Alcohol, depression, and intimate partner violence (IPV) are endemic in sub-Saharan Africa. This article examines whether and how these conditions affect mothers living with HIV (MLH), compared to mothers without HIV (MWOH). In particular, we assess the influence of these comorbidities on engagement in HIV care and adherence to antiretroviral therapies (ARV) among MLH. Data on maternal HIV care are typically based on clinic samples, with substantial loss to follow-up. This study fills that gap by including all mothers in specified areas. A cohort study examines MLH in Cape Town, South Africa recruited in pregnancy and followed repeatedly for 5 years, compared to MWOH. Almost all (98%) pregnant women in 12 neighborhoods (N = 594) were recruited in pregnancy. Mothers and children were reassessed five times over 5 years with high retention rates at each of the six assessments, from 98.7% at 2 weeks to 82.8% at 5 years post-birth. MLH's uptake and adherence to HIV care was evaluated over time associated with maternal comorbidities of alcohol use, depressed mood, and IPV using mixed effects logistic regression. MLH have fewer resources (income, food, education) and are more likely to face challenges from alcohol, depression, and having seropositive partners over time than MWOH. Only 22.6% of MLH were consistently engaged in HIV care from 6 months to 5 years post-birth. At 5 years, 86.7% self-reported engaged in HIV care, 76.9% were receiving ARVs and 87% of those on ARV reported consistent ARV adherence. However, data on viral suppression are unavailable. Alcohol use, but not depressed mood or IPV, was significantly related to reduced uptake of HIV care and adherence to ARV over time. Adherence to lifelong ARV by MLH requires a combination of structural and behaviorally-focused interventions. Alcohol abuse is not typically addressed in low and middle-income countries, but is critical to support MLH.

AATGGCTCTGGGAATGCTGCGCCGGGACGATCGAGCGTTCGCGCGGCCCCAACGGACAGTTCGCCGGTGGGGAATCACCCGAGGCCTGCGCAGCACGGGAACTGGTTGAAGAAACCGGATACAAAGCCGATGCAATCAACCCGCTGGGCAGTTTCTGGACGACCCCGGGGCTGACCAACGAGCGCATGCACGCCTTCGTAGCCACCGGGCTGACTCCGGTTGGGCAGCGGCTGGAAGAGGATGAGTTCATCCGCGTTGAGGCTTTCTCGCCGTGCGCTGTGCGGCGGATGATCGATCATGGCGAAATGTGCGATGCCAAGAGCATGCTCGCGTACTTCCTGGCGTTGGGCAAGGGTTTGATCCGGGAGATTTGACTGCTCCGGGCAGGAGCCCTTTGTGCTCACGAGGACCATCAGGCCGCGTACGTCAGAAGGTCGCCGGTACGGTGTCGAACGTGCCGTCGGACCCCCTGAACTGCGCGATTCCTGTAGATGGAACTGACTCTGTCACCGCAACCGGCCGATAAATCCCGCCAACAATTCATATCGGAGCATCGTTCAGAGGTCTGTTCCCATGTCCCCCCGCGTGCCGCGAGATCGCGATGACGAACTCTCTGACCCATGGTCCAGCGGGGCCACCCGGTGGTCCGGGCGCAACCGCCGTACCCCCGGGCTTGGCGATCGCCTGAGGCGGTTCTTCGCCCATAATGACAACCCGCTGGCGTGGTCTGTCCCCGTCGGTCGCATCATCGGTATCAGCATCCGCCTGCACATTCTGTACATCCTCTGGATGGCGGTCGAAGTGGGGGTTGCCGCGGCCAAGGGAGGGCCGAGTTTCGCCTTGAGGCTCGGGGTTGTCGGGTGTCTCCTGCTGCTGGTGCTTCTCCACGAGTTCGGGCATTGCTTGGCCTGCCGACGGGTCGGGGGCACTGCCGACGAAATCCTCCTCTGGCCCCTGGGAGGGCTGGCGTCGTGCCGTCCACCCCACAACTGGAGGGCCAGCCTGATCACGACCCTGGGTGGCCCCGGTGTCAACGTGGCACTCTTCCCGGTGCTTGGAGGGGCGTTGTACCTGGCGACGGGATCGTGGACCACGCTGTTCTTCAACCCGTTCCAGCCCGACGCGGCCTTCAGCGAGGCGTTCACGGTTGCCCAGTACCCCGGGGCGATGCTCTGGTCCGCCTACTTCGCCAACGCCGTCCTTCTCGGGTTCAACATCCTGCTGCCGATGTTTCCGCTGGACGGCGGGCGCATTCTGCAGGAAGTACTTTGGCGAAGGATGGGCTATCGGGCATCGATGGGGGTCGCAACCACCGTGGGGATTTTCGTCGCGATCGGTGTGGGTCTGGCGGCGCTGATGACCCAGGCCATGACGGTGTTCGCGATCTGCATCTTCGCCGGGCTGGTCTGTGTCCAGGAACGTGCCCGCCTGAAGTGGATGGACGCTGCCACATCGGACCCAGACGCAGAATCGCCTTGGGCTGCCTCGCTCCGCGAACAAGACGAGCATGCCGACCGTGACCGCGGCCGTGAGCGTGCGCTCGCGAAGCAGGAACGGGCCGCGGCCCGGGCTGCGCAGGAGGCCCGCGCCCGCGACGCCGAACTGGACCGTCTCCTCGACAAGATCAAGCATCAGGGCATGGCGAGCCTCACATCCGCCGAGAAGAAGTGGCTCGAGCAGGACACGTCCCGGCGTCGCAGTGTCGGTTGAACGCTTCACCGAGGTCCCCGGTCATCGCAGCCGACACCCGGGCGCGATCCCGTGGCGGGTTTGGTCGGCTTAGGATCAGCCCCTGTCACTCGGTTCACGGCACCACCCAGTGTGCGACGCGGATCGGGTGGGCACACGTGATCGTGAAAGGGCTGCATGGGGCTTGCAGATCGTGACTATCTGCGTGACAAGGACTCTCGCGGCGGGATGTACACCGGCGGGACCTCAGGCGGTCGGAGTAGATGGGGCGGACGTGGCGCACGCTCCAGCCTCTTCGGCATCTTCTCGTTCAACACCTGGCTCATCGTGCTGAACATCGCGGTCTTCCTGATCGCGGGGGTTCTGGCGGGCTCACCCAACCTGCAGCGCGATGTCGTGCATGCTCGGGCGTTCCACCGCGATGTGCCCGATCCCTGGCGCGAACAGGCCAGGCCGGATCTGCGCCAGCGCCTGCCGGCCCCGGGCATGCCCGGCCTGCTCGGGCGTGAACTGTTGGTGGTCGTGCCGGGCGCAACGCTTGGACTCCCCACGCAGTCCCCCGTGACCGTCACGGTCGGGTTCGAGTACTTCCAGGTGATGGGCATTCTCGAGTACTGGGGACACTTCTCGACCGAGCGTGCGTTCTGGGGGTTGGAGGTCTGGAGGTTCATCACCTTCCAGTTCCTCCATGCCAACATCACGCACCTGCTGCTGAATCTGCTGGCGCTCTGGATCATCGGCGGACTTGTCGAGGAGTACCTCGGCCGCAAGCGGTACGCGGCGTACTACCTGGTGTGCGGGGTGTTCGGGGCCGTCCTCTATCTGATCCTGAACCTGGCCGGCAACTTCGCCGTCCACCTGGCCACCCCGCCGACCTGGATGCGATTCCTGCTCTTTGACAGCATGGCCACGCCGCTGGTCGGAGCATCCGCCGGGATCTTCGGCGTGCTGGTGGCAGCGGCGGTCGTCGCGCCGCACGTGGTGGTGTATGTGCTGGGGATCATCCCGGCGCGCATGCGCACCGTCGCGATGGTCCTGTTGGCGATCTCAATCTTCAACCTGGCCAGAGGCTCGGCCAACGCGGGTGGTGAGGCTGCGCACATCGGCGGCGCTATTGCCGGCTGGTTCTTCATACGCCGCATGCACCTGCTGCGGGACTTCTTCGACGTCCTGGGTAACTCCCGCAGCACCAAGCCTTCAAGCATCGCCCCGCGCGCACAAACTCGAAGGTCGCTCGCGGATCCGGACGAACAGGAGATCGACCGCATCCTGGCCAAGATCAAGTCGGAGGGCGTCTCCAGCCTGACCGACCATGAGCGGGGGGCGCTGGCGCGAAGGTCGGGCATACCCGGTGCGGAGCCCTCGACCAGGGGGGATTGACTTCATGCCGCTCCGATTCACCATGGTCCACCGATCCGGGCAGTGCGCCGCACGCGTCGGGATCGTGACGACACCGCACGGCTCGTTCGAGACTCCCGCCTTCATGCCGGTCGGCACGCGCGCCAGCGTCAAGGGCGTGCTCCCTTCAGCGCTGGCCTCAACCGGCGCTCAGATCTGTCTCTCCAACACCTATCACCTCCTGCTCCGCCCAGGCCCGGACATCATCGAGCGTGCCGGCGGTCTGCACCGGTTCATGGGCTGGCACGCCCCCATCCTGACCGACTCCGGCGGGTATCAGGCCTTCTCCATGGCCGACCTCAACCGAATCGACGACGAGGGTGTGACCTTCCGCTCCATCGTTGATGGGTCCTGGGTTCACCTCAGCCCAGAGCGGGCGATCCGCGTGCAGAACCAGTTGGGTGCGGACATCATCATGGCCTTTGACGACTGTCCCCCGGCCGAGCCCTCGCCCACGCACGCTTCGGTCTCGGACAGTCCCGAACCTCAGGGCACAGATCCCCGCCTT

Keywords: Adherence; Alcohol use; Depression; HIV; Intimate partner violence.